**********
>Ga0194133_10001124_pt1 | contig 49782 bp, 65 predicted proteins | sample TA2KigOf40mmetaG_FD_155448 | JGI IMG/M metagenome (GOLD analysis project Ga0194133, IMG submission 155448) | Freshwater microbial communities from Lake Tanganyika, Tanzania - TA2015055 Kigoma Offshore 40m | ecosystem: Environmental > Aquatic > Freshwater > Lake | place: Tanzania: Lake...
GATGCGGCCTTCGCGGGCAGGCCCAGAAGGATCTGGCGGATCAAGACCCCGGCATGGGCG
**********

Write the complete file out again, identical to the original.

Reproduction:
>Ga0194133_10001124_pt1 | contig 49782 bp, 65 predicted proteins | sample TA2KigOf40mmetaG_FD_155448 | JGI IMG/M metagenome (GOLD analysis project Ga0194133, IMG submission 155448) | Freshwater microbial communities from Lake Tanganyika, Tanzania - TA2015055 Kigoma Offshore 40m | ecosystem: Environmental > Aquatic > Freshwater > Lake | place: Tanzania: Lake...
GATGCGGCCTTCGCGGGCAGGCCCAGAAGGATCTGGCGGATCAAGACCCCGGCATGGGCG